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CfP: The Value of the Digital. #DHJewish Conference and Hackathon
Potsdam, April 10-12, 2024
Organized by the Moses Mendelssohn Center for European-Jewish Studies together with the Luxembourg Centre for Contemporary and Digital History (C2DH); generously supported by the European Association for Jewish Studies (EAJS) Conference Grant Programme in European Jewish Studies. The Hackathon is co-organized by the Network Digital Humanities, Potsdam.
Following on a series of conferences that addressed the specifics of Digital Humanities (DH) approaches within the field of Jewish Studies and a hands-on DH Jewish-hackathon, this conference aims to critically (re)assess the value(s) of the Digital for the field of Jewish Studies as it has been developed and discussed over the past ten years.
Including all phases of research and dissemination from collecting and exploring to constructing and communicating, we seek presentations that highlight the benefits and pitfalls of the Digital in general and for the field of Jewish Studies in particular. This can be done both from a retrospective – what has worked well and which promises have and have not been fulfilled – and from a forward-looking perspective – highlighting directions that might be worth pursuing. In doing so, we take up the recent critical turn in DH and apply it to the field of Jewish Studies.
The event combines a hands-on-hackathon on the opening day, and two days of panel sessions inviting contributions on the different values of the digitized, the reconstructed/deconstructed, the reenacted as well as the shared and co-constructed past.
The question of the “value of the past” is playing an increasingly important role in societal self-understanding. The digital plays a paradoxical dual role in such debates: On the one hand, new media have massively facilitated the dissemination of fake news. On the other hand, they have enabled memory institutions to present their rich collections for the first time to a much wider audience than their traditional on-site visitors. Such shifts to the digital therefore have profound implications on questions of evidence and factuality that need to be addressed in both research and outreach.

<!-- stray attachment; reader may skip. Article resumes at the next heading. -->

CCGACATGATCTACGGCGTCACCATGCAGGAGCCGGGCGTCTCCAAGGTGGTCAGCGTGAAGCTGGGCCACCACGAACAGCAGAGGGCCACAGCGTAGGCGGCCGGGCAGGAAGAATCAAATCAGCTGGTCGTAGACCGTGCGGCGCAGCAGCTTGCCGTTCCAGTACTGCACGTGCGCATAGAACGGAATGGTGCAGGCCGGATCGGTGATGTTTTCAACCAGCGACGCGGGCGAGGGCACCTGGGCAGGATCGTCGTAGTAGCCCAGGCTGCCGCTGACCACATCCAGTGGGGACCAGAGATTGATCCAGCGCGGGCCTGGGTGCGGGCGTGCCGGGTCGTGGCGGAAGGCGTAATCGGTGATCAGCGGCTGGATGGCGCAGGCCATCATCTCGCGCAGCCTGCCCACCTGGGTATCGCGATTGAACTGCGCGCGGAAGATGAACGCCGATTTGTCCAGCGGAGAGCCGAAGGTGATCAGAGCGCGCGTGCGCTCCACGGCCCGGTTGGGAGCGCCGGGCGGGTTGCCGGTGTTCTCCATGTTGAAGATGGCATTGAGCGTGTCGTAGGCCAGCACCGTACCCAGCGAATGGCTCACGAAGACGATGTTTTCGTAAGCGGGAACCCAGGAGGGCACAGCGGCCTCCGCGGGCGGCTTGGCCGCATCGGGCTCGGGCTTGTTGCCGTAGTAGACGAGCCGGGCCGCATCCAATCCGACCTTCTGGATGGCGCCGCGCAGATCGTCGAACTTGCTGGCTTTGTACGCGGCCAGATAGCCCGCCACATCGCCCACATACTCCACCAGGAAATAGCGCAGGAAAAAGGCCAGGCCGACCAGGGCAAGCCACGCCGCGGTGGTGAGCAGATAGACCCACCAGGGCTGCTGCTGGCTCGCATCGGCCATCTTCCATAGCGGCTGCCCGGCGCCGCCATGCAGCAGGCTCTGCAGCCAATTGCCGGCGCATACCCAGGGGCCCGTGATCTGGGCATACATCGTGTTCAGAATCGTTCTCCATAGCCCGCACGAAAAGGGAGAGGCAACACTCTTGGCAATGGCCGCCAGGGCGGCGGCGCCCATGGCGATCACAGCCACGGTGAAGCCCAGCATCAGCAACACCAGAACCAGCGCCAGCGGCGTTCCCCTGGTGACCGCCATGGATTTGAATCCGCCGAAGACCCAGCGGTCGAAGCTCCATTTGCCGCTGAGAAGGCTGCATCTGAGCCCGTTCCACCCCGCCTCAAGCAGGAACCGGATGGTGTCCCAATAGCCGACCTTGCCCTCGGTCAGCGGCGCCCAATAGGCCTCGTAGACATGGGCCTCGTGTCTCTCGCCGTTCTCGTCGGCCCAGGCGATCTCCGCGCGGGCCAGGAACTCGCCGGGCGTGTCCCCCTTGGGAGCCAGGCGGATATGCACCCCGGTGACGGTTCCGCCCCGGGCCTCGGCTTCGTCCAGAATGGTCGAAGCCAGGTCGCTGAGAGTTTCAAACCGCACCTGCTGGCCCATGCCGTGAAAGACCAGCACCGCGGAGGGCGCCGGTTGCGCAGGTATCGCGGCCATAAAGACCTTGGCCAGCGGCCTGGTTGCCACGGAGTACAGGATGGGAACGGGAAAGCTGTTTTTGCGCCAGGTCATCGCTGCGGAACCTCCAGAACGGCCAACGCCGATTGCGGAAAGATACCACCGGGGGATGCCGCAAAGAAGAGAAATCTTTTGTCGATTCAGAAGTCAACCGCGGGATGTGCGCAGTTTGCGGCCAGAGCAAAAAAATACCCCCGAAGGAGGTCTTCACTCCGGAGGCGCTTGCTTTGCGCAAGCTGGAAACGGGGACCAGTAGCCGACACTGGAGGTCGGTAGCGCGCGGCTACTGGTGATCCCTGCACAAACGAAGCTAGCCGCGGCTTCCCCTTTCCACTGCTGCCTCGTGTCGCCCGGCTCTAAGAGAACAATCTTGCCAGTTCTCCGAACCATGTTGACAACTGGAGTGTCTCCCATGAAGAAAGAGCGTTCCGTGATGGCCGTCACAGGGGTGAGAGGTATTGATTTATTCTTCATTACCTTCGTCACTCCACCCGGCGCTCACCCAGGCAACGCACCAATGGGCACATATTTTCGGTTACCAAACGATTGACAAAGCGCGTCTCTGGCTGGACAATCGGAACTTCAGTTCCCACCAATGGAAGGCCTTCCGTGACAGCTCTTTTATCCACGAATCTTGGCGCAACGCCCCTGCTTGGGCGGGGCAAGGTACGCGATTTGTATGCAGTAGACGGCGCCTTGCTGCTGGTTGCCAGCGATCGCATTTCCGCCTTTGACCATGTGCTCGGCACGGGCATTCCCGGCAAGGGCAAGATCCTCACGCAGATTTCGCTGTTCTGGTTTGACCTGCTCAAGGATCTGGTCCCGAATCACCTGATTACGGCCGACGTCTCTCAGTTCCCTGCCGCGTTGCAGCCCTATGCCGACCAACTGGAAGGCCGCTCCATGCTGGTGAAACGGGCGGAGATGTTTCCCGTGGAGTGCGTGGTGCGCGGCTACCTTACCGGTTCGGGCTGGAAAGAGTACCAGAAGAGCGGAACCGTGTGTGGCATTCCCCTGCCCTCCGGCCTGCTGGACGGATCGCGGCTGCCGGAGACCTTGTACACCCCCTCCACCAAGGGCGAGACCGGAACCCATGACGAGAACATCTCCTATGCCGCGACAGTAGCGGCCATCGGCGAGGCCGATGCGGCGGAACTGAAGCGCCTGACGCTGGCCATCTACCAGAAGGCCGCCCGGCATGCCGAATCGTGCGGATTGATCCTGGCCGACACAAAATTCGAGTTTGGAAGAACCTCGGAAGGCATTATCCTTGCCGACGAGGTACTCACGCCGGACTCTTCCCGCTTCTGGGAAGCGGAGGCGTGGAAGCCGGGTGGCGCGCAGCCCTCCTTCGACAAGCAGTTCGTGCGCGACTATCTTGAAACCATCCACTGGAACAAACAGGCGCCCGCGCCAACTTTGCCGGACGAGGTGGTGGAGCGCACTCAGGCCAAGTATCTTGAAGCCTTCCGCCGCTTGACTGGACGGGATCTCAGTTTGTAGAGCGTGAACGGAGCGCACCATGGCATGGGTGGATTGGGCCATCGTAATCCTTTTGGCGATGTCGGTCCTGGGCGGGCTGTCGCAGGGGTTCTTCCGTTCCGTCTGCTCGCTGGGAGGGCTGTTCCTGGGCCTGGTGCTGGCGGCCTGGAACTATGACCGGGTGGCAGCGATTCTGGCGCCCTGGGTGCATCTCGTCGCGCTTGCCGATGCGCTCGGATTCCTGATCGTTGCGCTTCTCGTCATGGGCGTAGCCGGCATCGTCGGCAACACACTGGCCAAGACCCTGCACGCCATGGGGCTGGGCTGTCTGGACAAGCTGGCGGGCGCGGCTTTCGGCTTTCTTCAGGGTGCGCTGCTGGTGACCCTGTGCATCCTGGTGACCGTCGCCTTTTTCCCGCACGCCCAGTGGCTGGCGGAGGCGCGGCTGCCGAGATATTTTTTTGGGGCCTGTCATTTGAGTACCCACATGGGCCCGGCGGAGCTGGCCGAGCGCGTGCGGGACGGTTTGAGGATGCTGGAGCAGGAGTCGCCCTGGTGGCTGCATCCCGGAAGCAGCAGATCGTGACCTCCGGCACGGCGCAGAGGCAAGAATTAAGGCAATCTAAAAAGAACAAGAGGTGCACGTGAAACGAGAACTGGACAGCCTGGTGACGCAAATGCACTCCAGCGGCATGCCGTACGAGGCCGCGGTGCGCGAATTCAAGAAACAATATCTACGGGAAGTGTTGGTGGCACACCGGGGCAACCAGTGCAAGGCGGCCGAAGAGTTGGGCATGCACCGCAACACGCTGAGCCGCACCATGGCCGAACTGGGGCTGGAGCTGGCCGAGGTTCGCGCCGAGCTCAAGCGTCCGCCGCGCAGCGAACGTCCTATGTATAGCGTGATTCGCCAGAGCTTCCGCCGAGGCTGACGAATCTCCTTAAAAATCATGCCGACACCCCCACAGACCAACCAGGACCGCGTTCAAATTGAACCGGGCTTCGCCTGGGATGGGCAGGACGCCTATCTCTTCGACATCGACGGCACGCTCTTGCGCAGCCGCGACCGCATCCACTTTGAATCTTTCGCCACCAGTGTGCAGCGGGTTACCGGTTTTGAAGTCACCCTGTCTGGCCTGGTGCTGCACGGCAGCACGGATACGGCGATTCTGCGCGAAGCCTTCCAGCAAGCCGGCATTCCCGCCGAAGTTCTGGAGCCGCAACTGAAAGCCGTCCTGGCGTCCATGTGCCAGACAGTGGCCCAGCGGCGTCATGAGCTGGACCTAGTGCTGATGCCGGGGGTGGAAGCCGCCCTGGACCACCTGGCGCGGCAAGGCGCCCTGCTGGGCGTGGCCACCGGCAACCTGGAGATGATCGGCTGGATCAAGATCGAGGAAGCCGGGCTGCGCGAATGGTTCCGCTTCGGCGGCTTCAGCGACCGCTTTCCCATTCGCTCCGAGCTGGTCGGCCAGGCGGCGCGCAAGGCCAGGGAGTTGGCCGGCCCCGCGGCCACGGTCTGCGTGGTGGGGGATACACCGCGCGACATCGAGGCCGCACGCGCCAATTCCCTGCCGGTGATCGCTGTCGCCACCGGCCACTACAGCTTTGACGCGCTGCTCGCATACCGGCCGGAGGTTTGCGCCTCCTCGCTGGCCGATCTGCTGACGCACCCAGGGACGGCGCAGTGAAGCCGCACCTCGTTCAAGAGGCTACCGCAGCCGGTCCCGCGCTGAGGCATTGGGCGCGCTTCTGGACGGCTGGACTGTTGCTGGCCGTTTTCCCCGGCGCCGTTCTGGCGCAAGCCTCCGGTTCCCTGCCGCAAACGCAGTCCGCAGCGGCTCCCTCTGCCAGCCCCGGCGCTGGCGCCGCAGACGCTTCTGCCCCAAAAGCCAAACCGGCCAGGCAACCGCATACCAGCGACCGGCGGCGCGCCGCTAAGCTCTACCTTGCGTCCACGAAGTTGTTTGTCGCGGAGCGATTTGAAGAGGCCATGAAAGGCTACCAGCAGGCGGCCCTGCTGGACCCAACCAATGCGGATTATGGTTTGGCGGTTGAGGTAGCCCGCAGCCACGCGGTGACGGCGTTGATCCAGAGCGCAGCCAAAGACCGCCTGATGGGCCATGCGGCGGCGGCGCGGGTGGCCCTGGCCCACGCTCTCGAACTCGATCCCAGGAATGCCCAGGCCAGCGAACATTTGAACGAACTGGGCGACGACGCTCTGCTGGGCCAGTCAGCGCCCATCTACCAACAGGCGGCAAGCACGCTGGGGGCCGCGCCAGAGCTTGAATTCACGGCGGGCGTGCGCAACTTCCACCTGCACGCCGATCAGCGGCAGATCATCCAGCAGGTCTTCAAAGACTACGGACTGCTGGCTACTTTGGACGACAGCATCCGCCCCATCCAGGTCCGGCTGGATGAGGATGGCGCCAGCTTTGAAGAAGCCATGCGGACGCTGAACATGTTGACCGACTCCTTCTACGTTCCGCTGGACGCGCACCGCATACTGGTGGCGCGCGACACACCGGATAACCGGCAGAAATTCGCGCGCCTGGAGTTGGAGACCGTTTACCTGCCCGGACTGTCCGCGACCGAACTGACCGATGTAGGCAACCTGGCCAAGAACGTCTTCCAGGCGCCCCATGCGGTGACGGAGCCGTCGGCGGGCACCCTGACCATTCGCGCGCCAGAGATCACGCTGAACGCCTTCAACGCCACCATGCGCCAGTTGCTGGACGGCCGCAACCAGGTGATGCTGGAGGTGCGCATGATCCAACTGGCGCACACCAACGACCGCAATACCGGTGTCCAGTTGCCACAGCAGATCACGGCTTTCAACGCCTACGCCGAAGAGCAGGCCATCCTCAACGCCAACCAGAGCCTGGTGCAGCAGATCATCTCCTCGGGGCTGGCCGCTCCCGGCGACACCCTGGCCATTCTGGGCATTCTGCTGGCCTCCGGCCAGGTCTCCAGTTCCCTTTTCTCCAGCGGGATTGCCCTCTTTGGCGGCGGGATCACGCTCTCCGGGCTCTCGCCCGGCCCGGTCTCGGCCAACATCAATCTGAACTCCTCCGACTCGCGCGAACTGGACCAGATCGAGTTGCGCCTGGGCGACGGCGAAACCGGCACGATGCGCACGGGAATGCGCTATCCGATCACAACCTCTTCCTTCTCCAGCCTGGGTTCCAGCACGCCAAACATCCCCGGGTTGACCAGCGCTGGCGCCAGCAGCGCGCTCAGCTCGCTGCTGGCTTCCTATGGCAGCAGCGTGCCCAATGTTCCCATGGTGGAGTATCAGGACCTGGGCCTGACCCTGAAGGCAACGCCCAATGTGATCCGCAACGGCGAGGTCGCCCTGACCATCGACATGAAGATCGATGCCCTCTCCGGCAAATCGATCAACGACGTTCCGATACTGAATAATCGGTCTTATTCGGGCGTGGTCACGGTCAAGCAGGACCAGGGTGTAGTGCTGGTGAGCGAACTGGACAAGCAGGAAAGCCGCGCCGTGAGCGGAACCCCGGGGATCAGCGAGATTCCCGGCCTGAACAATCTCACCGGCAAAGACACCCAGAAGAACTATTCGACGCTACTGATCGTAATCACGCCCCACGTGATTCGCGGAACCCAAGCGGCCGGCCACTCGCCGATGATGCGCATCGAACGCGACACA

For DHJewish 2024 we invite contributions on any aspect of the intersection between Jewish Studies and Digital Humanities. However, we are especially interested in contributions that address the following four key aspects of the digital turn in Jewish Studies:
- The digitized,
- The reconstructed/deconstructed,
- The re-enacted,
- The shared and co-constructed past.
The section on the value of the digitized past develops the need for digital methods to make large collections of printed and handwritten texts (machine-)readable. The central challenges of multilingual and multiscriptual DH characteristic of the field of Jewish studies can now be addressed thanks to HTR techniques and new machine learning platforms such as Transkribus and eScriptorium. Natural language processing and translation techniques hold great promise for bringing new insights to non-specialist audiences, but questions of quality control and the authority of such results need to be discussed. Large corpora of testimonials can also be used as training material for large language models such as those popularized by OpenAI’s ChatGPT.
Such questions naturally extend into the section on the reconstructed past. 3D reconstructions e.g. of synagogues that were razed to the ground in 1938 promise new insights into remnants of the past that are no longer visible. Similar efforts target 3D recordings of Holocaust survivors or reconstructed avatars. What pasts do such models preserve, and is there a deeper historical value beyond serving as an attractive eye-catcher?